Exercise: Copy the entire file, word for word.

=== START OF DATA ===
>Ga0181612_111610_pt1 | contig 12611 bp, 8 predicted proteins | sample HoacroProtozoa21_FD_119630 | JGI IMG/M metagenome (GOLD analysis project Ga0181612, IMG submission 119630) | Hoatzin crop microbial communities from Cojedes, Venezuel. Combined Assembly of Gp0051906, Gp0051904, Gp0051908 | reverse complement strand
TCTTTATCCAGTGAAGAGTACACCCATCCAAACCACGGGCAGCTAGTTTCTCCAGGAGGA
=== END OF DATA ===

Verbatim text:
>Ga0181612_111610_pt1 | contig 12611 bp, 8 predicted proteins | sample HoacroProtozoa21_FD_119630 | JGI IMG/M metagenome (GOLD analysis project Ga0181612, IMG submission 119630) | Hoatzin crop microbial communities from Cojedes, Venezuel. Combined Assembly of Gp0051906, Gp0051904, Gp0051908 | reverse complement strand
TCTTTATCCAGTGAAGAGTACACCCATCCAAACCACGGGCAGCTAGTTTCTCCAGGAGGA